Manic Monday was written in response to the request for more about Lena and Ladette. It was also a way of postponing the next story, Retrospective because it starts with a discussion about a case the team had just completed that involved kidnapped children. I switched Retrospective with Jekyll and Hyde because the Madeleine McCann case broke in the news that week and I HOPED that leaving it for a fortnight might have been long enough to resolve that real life issue. Having Manic Monday to slot in as well bought another fortnight and I really hoped that there would be good news by the time I came to post the other story. Four months later, as I write, there has still not been a resolution of that tragedy.

Ladette’s story is wrapped up quickly enough. “Lena’s” one takes a little longer and forms the backbone of the story. Her real name turns out to be Meredith Pritchard, possibly about as Welsh a name as I could think of. The fact that Meredith is a unisex name provided a small moment of humour and a social comment about the sexual stereotyping of people in management jobs. Actually, I only KNOW the name is unisex because it is the middle name of the character Rodney McCay in Stargate Atlantis, used as a source of humour in some episodes of that series.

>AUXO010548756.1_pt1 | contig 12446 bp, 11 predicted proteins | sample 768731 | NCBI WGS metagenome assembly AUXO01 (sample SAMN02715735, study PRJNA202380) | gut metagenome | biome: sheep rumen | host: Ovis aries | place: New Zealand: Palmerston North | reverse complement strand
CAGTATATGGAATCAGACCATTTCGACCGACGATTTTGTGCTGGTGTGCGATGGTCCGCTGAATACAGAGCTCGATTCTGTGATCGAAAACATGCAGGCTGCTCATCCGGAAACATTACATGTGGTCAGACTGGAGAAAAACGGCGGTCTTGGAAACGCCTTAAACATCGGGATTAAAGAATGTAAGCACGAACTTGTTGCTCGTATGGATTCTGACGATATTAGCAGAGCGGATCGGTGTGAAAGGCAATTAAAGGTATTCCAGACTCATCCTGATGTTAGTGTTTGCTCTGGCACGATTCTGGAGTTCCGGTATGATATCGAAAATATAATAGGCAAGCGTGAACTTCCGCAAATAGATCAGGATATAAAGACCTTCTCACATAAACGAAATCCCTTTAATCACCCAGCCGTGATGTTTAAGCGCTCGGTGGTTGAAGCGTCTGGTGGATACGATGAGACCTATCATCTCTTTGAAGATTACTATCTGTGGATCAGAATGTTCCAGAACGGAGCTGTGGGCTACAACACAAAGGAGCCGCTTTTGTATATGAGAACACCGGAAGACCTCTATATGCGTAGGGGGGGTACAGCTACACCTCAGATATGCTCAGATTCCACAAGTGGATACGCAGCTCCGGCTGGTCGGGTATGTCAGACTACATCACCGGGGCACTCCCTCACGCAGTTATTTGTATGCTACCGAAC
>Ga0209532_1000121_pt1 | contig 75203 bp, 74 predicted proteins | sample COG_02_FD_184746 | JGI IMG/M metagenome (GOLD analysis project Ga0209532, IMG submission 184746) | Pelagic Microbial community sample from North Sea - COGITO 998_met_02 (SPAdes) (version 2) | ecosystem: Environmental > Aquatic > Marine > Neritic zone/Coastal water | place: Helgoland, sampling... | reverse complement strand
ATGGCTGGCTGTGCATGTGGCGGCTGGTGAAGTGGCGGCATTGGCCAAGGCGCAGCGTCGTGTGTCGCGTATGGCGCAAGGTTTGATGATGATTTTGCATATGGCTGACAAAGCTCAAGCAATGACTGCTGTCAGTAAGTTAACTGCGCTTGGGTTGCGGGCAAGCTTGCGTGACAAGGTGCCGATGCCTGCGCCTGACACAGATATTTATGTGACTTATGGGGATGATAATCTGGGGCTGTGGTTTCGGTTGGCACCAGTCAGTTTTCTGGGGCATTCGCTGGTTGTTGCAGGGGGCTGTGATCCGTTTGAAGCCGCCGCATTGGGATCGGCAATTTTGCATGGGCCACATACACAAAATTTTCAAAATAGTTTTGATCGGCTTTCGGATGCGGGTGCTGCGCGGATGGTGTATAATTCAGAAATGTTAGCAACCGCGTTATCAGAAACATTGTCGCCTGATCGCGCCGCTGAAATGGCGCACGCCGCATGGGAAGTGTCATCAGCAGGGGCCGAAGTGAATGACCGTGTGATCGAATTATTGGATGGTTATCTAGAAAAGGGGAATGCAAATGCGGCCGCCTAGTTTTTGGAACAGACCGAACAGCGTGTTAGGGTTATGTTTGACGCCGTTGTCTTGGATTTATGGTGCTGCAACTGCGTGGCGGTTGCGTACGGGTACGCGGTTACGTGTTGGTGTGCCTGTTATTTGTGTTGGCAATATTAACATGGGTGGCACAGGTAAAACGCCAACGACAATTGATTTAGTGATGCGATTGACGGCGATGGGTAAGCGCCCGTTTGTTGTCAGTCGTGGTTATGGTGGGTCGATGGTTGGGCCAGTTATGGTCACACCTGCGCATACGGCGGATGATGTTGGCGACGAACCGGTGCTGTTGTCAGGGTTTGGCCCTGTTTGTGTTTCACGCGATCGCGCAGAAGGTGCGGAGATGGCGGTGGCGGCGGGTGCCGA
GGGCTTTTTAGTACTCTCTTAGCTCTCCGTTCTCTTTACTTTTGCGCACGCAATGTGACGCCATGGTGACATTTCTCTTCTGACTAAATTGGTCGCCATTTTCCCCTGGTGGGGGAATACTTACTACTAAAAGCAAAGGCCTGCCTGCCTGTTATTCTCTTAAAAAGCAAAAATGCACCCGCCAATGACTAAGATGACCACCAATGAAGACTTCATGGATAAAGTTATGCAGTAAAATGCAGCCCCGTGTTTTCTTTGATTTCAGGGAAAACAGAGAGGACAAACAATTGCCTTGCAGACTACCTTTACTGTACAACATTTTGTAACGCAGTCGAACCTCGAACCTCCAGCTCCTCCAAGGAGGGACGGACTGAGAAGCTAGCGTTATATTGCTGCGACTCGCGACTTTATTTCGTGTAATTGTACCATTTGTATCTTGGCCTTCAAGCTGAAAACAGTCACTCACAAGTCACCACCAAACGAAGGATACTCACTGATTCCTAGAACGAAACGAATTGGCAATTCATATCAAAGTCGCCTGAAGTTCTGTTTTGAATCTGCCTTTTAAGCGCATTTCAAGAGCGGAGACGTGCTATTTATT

Jack noting that, in her business suit on a Monday morning Lena/Meredith is actually a quite attractive middle aged woman after all is in recognition that Jack’s character IS a bit too typical of men of around about forty who still want to pull women in their 20s and would snub one of equal age to them. Women hit middle age before men!

An old fashioned bank robbery with futuristic guns leads Jack and Ianto to uncover a plot that falls right back into their ballpark.

Manic Monday isn’t, I freely admit, the BEST Torchwood story. It was written very much as a filler, and a way of rounding off the previous story. This would never do for the TV series which has to have 13 individual gems, but something that can be allowed occasionally in an ongoing written series of stories.